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The power of introverts

Progressive Cattle Editor Carrie Veselka Published on 05 April 2021
office

I am typically able to attend a few large cattle events every year, like the Cattle Industry Convention and NCBA Trade Show or Texas A&M University’s Beef Cattle Short Course, where I see several thousand cattlemen and women talking and laughing and carrying on as if they just couldn’t get enough of each other while enjoying all the dinners, concerts and social events that go along with the learning and trade show opportunities.

I, on the other hand, feel shaky inside every time I walk through the trade show doors or into a conference room, and by the time the party is over, my worn-out, introverted self is more than ready to crawl back into my shell.

These experiences reinforce what I’ve always thought about cattle people. There seems to be a consensus that most farmers and ranchers are introverted, but as with just about everything in life, personalities aren’t black and white. My theory is that, while most ranchers may be content to spend most of their lives on the ranch, occasionally they like to attend a conference or trade show and expend all their pent-up yen for face-to-face interaction all at once. Maybe they’re as grateful to get home to the peace and quiet as I am.

A little while ago, during one of my many spirals of procrastination, I came across a TED talk from 2012 by author Susan Cain titled, “The power of introverts.” In this talk, Cain shared some of her views on why introverts have so much to contribute to society and the world.

She talks about the shift to what she calls the “new group think” philosophy common in today’s workplaces and schools, where students are seated in groups of desks rather than in rows and how kids are taught to work as a group. “Even in subjects like math and creative writing, which you would think would depend on solo flights of thought, kids are now expected to act as committee members.”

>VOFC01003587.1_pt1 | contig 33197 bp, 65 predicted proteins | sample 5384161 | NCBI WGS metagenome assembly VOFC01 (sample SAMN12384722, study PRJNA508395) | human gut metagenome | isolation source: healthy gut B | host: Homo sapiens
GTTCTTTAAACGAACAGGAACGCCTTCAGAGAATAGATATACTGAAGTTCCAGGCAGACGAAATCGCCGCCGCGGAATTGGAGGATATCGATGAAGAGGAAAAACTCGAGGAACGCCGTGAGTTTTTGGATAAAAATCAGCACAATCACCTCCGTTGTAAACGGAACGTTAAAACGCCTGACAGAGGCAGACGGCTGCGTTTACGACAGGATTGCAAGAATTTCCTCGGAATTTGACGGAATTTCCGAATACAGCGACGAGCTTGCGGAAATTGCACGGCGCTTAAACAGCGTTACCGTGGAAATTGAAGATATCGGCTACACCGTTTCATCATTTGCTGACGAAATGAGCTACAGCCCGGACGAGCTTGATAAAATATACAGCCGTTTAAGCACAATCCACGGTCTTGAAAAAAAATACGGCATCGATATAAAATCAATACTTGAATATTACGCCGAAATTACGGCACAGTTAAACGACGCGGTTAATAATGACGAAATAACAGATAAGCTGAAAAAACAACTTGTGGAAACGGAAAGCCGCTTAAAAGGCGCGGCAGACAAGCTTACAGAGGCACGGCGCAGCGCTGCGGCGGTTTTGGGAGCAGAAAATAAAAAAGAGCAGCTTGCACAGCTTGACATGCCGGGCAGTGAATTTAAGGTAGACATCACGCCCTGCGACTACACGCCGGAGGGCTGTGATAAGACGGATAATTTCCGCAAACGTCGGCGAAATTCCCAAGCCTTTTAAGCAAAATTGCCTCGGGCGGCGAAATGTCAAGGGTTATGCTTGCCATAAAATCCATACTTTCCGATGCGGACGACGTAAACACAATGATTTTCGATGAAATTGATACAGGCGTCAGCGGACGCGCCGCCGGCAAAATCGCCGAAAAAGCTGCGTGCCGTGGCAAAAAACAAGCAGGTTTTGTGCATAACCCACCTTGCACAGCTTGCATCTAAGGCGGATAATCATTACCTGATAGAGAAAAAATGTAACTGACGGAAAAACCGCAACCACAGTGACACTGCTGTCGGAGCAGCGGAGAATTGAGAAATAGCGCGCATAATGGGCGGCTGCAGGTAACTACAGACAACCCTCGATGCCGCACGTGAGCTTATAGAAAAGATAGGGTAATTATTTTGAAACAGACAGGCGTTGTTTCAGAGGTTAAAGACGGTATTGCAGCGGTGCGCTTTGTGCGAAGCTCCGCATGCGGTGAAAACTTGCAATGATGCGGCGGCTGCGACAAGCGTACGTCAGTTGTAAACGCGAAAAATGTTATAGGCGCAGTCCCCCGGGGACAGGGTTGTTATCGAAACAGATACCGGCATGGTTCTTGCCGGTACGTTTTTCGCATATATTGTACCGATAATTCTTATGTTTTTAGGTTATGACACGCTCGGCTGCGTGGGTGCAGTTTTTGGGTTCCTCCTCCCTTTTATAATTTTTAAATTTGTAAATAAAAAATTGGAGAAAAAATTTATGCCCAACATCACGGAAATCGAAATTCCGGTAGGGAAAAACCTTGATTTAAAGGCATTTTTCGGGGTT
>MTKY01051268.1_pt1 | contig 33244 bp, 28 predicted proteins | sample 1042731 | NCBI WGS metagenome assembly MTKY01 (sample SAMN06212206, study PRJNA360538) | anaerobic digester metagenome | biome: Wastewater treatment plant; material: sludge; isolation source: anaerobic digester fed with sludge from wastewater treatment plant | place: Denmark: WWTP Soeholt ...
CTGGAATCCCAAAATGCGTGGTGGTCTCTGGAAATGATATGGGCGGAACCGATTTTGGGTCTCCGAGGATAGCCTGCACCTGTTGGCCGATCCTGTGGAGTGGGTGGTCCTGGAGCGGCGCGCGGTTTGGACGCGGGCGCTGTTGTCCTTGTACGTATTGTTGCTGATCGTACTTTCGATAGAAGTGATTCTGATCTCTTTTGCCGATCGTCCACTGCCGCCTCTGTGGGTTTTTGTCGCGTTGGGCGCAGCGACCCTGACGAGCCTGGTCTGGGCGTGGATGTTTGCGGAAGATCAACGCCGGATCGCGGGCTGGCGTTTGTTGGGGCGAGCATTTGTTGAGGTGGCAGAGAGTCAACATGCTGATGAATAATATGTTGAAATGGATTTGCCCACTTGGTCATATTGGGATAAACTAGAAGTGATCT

This idea is similarly reflected in the workplace, with a shift toward more open-concept office spaces that look like something from an episode of The Office instead of individual offices or cubicles. I can tell you right now, if I had to work face-to-face with someone else, à la Jim and Dwight, it wouldn’t matter how friendly they were or how noninvasive their breath smelled, I would never get anything done. I would be too self-conscious and busy wishing myself back in my hermit cave to concentrate on work.

Due to the COVID-19 pandemic, that hive-mind mentality hasn’t been easy to keep up. We’ve been asked to work from home, meeting in large groups is discouraged and schools are trying to enact distance learning. In a society already divided on politics, racism, gay rights, abortion, gender equality, religion, trade and economics, and everything else you can imagine, physically dividing us and isolating us in our own homes is only driving wedges in deeper and deeper. Unless we find a way to unify ourselves again, there is a very slim chance we will be able to regain common ground before some irreparable damage occurs.

Now is the opportune time for introverts and other peace-loving souls to step up and quietly bring solutions for positive change. Some of our most inspiring leaders were introverts. Abraham Lincoln, Mahatma Gandhi and Eleanor Roosevelt, among many others, were self-described as quiet and soft spoken but took the lead because they knew they had important work to do, and that made all the difference. “People could feel that these leaders were at the helm, not because they enjoyed directing others, and not out of the pleasure of being looked at,” Cain said. “They were there because they had no choice, because they were driven to do what they thought was right.”

As the world begins to pull itself together again, let’s make sure we are part of that process. Leadership, if done right, is not easy or comfortable, but it can be worth it if you are working toward something you believe in.  end mark

PHOTO: My office is where I have the peace and quiet needed to think, write and learn. It also doesn’t normally look that neat. Photo by Carrie Veselka.

Carrie Veselka
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